University installs 'pee power' toilet

25th of March 2015
University installs 'pee power' toilet

A prototype toilet has been opened on a UK university campus in a bid to prove that urine can generate electricity.

Students and staff at Bristol-based University of the West of England are being asked to use the working urinal to feed microbial fuel cell stacks that power the indoor lighting system.

The installation was made following a tie-up between Oxfam and researchers at the university. Oxfam hopes that aid agencies can develop the technology to bring lighting to refugee camp toilets in disaster zones.

"We have already proved that this way of generating electricity works," said research lead Professor Ioannis Ieropoulos, "The project with Oxfam could have a huge impact in refugee camps."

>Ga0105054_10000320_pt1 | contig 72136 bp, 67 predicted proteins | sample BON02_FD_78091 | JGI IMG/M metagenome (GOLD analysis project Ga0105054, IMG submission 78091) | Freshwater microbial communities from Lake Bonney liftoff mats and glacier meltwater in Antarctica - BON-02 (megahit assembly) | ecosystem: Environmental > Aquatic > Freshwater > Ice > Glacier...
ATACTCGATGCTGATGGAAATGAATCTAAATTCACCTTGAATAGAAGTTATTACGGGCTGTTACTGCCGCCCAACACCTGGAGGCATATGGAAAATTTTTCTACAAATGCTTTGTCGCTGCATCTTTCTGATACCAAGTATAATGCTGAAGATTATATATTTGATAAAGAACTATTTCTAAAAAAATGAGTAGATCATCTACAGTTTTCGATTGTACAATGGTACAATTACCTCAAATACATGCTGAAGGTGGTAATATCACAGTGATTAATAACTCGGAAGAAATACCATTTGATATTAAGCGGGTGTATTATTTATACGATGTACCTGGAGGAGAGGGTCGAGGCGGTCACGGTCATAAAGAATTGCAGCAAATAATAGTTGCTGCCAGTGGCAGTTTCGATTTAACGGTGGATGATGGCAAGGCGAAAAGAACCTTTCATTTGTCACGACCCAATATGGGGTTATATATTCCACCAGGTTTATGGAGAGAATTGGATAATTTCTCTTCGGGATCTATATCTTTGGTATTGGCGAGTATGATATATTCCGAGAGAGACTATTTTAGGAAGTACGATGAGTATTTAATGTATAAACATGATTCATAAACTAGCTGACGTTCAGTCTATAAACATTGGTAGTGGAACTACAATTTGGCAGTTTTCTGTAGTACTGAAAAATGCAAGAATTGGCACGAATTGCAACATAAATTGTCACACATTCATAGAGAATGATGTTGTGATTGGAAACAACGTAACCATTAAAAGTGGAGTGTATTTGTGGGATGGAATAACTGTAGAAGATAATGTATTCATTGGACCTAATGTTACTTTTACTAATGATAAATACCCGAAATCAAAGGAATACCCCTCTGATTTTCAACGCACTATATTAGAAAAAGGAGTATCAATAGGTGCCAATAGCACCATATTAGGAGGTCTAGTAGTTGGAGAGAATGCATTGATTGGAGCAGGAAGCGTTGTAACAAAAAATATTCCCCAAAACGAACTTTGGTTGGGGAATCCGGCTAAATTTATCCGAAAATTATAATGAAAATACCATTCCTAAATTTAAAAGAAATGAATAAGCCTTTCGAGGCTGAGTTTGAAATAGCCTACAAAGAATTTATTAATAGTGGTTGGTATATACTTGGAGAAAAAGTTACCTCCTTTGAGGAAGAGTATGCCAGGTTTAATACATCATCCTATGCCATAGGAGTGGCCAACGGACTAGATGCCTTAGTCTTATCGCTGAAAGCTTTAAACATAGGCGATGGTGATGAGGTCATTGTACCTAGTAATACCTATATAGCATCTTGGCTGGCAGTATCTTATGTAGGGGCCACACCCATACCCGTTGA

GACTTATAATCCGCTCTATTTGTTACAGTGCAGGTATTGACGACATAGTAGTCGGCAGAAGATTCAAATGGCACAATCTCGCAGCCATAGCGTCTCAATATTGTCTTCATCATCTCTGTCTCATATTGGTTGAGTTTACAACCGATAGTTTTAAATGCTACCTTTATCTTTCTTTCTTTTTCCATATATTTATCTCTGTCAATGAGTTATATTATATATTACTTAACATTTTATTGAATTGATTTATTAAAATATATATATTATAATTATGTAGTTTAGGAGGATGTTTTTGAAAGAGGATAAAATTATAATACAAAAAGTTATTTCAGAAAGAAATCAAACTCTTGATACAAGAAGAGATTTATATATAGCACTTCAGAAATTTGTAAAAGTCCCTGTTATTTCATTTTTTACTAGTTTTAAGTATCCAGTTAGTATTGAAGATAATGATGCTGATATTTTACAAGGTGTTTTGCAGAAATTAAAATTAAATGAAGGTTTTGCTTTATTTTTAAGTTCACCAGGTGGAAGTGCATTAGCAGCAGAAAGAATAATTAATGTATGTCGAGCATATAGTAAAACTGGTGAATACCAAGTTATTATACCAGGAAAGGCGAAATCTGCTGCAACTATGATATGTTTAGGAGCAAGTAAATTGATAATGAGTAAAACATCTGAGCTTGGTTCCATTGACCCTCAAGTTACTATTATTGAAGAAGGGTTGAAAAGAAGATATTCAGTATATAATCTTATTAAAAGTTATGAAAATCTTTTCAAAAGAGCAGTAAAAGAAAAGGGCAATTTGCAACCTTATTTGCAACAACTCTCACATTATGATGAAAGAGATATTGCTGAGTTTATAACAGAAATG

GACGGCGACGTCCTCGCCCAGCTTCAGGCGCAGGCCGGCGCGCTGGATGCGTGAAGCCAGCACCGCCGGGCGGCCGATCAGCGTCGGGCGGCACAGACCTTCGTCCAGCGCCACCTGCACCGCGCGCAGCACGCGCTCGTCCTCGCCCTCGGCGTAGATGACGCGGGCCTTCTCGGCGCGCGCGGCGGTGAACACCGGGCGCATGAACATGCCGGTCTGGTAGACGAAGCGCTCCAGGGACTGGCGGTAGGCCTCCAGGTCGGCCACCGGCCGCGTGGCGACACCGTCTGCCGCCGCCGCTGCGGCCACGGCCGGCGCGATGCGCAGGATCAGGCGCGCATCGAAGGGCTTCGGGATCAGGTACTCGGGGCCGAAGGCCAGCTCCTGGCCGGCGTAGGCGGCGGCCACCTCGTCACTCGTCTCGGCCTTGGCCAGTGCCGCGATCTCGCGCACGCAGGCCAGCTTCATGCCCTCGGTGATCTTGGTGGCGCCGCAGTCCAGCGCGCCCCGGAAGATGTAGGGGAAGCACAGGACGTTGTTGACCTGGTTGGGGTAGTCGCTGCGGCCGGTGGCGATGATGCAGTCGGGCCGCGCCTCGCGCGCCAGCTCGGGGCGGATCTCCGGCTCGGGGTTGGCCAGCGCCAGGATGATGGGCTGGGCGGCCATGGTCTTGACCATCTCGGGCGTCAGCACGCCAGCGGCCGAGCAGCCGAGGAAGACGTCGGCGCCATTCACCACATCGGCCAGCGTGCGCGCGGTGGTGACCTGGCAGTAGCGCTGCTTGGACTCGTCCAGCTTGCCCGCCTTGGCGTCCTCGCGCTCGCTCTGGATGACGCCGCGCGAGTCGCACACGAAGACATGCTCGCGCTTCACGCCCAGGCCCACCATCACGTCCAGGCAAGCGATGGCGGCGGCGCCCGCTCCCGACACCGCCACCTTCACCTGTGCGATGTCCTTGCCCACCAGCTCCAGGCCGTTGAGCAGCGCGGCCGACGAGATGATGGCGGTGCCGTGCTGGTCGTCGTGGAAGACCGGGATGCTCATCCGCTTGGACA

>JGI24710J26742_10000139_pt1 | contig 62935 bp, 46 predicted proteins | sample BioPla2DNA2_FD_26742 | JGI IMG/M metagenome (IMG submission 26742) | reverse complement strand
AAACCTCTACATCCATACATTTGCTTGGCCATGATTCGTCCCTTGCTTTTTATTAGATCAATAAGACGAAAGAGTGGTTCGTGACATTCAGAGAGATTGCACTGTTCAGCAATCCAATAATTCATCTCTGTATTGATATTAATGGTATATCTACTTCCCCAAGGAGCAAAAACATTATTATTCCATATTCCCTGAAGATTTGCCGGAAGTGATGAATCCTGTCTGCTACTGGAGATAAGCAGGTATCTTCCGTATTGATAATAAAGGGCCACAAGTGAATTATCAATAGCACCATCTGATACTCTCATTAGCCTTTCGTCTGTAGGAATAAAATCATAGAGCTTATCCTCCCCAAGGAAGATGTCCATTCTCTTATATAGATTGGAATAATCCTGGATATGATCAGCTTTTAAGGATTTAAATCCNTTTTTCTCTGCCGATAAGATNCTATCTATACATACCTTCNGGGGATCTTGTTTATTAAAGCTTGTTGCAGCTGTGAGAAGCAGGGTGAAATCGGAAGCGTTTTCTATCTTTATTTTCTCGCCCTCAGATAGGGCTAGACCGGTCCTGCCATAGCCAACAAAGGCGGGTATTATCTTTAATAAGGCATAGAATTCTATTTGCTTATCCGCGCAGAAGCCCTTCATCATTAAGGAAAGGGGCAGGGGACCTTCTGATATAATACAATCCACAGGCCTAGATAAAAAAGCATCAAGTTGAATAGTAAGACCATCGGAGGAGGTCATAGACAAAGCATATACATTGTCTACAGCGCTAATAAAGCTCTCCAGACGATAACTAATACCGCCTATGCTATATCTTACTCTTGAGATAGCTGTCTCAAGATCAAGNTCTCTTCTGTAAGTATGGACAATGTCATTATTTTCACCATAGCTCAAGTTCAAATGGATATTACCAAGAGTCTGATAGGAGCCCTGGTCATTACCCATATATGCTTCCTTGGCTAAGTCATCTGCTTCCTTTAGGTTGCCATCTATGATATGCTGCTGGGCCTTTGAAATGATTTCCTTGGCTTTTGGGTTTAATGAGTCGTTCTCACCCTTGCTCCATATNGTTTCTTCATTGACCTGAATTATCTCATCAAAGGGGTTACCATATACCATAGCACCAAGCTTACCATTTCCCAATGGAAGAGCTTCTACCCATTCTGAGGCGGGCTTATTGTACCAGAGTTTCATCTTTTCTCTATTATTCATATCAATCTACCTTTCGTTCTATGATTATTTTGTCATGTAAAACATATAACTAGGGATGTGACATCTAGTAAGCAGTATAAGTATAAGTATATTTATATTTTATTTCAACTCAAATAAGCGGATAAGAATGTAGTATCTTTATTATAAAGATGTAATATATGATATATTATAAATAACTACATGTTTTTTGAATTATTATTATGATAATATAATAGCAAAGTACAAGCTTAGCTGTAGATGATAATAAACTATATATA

The prototype 'pee power' urinal near the university's student union bar has been made to resemble the types of toilets typically found in refugee camps. The aim was to make the trial as realistic as possible.

"This technology is about as green as it gets, as we do not need to utilise fossil fuels and we are effectively using a waste product that will be in plentiful supply," said Ieropoulos.

An estimated 6.4t rillion litres of urine is produced by humans across the globe every year. Researchers believe it has potential as a cheap and readily available source of energy.

Andy Bastable, head of water and sanitation at Oxfam, commented: "It is always a challenge to light inaccessible areas far from a power supply. Living in a refugee camp is hard enough without the added threat of being assaulted in dark places at night. The potential of this invention is huge."



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